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"The Tricolor and the Scimitar: The Chevalier..." Topic

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488 hits since 13 Nov 2017
©1994-2018 Bill Armintrout
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Tango01 Supporting Member of TMP In the TMP Dawghouse13 Nov 2017 11:32 a.m. PST

…. Chronicles: Book One: The Adventures of Captain H Lie Chevalier in Egypt and in the Holy Land.

"The Tricolor And The Scimitar is the first historical novel in a brilliant and compelling four-part series that recounts Napoleon and l'Armée d'Orient ‘s invasion and occupation of Egypt and the Holy Land between 1798-1801. The book opens with the conquest of Malta in June 1798, and then to Egypt and the death march to Cairo, the Battle of the Pyramids and the annihilation by Admiral Nelson of the French Mediterranean fleet at the Battle of the Nile. Initially victorious on land, but marooned, Bonaparte and his troops soon face fanatical resistance, insurrection, guerrilla desert warfare, disease, ancient superstitions, slavery, harems, and the birth of Egyptology."


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Duc de Brouilly13 Nov 2017 12:11 p.m. PST

That looks like a Chinese pagoda on the hill to the right of the camel. Are we even on the right continent?

Andrew Preziosi13 Nov 2017 1:14 p.m. PST

He would have a better name if it was…

John Paul Jones Sinclair Lewis

And those look to be rice paddies in the distant foreground too!

dbf167613 Nov 2017 2:04 p.m. PST

The cover makes me pause.

Artilleryman13 Nov 2017 3:06 p.m. PST

You are right. That picture was clearly taken in the Far East. However, the outline story seems encouraging. This may be a good opportunity for getting the free sample sent to your Kindle to check it out. Always best to be careful. I learnt my lesson from one book where a leading member of New Orleans society in 1815 claimed that the people of the town 'knew how to party'! Needless to say I did not purchase the full book.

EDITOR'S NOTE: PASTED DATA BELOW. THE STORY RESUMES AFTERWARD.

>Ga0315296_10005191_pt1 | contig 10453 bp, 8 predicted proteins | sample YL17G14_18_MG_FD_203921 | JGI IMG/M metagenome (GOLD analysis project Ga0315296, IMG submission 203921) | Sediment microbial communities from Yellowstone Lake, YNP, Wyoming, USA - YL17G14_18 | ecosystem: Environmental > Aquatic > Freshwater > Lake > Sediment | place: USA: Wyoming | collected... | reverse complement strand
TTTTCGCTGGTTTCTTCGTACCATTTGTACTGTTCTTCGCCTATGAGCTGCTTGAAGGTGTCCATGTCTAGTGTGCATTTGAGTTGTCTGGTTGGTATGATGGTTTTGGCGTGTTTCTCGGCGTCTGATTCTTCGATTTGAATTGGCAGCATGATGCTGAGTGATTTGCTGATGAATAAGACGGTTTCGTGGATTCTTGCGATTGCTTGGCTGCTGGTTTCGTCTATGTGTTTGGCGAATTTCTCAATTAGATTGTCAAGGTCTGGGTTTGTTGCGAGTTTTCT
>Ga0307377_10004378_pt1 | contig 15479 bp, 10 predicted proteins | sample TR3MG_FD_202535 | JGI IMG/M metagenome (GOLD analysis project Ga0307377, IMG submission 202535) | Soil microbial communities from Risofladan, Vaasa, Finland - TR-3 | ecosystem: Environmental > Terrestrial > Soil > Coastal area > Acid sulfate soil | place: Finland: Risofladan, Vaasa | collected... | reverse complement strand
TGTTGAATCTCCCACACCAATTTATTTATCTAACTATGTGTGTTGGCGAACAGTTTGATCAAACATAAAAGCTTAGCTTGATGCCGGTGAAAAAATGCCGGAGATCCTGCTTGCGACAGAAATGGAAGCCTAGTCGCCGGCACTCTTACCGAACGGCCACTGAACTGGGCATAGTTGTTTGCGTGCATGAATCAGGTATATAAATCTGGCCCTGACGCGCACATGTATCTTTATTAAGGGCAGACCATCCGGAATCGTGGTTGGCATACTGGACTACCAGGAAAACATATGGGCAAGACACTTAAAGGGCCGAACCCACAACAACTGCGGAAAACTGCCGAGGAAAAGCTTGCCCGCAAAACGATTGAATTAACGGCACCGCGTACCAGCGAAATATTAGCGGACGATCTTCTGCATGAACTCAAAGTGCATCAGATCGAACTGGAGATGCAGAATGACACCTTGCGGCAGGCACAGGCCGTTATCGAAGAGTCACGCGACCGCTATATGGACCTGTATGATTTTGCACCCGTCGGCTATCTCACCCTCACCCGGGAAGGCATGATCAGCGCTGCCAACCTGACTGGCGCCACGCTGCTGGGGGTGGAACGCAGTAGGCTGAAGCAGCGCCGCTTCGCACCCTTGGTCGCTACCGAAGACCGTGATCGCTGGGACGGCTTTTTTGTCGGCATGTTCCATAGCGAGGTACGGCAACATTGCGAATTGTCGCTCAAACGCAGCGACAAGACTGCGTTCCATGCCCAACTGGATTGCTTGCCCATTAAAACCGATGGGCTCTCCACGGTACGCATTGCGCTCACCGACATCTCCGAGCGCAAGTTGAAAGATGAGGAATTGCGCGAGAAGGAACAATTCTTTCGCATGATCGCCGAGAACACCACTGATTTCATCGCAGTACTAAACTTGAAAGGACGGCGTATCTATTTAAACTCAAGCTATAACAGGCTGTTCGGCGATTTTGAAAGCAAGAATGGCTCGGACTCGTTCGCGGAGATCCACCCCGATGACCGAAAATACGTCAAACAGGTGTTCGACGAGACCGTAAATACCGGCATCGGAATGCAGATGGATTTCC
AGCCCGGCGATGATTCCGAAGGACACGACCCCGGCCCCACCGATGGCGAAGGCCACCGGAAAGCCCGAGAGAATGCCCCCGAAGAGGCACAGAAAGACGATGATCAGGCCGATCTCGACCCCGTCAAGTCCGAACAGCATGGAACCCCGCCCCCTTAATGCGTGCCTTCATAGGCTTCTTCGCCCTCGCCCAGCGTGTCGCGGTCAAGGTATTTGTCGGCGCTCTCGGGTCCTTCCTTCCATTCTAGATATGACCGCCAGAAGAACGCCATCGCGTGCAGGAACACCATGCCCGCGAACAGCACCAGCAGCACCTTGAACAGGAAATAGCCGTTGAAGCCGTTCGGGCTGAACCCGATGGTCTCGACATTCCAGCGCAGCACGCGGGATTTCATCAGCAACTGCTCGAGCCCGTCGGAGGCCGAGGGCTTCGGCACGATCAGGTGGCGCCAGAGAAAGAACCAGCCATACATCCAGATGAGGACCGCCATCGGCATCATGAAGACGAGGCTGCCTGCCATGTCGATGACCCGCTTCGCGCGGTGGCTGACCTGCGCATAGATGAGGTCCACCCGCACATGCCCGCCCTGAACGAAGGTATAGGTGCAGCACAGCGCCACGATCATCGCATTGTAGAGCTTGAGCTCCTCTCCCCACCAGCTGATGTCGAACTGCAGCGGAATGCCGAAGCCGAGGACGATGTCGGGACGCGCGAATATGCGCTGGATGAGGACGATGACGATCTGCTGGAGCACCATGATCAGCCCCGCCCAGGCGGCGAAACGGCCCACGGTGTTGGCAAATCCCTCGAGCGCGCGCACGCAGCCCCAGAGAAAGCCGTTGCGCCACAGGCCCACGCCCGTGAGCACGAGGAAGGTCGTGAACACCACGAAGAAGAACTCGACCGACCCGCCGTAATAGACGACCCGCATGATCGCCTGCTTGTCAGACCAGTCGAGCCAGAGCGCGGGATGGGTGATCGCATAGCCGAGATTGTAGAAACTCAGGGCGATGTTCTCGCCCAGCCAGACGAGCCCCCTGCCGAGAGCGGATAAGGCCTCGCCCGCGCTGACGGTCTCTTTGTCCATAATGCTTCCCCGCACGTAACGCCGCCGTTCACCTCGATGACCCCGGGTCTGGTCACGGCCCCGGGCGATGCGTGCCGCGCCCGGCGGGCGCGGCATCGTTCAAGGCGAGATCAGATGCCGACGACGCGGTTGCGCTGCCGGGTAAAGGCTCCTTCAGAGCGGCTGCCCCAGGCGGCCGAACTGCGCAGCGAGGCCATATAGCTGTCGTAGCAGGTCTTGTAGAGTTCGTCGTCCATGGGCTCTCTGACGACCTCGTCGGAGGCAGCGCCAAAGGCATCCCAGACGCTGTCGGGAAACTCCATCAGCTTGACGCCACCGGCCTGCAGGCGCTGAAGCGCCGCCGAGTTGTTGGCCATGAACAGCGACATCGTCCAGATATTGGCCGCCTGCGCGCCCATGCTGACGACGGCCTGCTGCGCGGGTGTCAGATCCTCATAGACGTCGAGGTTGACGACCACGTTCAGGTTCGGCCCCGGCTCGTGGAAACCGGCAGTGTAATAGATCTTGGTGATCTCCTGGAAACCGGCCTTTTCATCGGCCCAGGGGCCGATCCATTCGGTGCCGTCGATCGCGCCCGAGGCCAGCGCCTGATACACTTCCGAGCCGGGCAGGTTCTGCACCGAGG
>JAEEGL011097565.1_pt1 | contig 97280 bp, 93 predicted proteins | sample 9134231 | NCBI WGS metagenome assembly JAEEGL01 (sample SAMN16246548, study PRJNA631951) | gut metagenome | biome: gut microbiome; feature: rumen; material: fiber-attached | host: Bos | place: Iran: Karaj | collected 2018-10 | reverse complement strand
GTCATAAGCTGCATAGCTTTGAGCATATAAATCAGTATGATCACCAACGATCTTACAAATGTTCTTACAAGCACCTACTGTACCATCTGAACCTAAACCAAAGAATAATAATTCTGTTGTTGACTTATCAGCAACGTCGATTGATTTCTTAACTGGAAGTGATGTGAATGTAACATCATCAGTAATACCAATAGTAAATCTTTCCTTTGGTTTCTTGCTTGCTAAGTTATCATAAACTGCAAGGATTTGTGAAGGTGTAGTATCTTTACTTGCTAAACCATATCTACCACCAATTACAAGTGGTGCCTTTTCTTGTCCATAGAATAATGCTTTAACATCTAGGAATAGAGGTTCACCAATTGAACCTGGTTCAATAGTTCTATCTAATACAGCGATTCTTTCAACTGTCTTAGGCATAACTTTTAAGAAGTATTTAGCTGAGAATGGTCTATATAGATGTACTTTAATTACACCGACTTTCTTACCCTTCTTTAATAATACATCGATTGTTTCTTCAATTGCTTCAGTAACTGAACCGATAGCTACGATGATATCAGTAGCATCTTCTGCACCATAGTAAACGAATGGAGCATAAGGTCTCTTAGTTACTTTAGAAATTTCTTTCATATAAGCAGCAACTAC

dragon613 Nov 2017 3:09 p.m. PST

Bactrian camels too

Tango01 Supporting Member of TMP In the TMP Dawghouse14 Nov 2017 9:30 a.m. PST

I'm interested in the history…


MaggieC7014 Nov 2017 5:25 p.m. PST

The cover of this book is not the only thing wrong with it. And if you believe you'll learn anything new or worthwhile with regard to history, you might wish to reconsider. The first clue, other than the cover, is the fact that the author has yet to churn out the second volume of this riveting series. This one received only four reviews, from friends and family.

To begin, the author writes as if he had a stack of Osprey uniform books in front of him, and describes in painful, florid detail what everyone is wearing. He is particularly fond of varicolored plumes in bicorn hats, Hungarian boots (?) and tight pants. Nothing wrong with description, of course, but when it repeats on almost every other page, it becomes tiresome.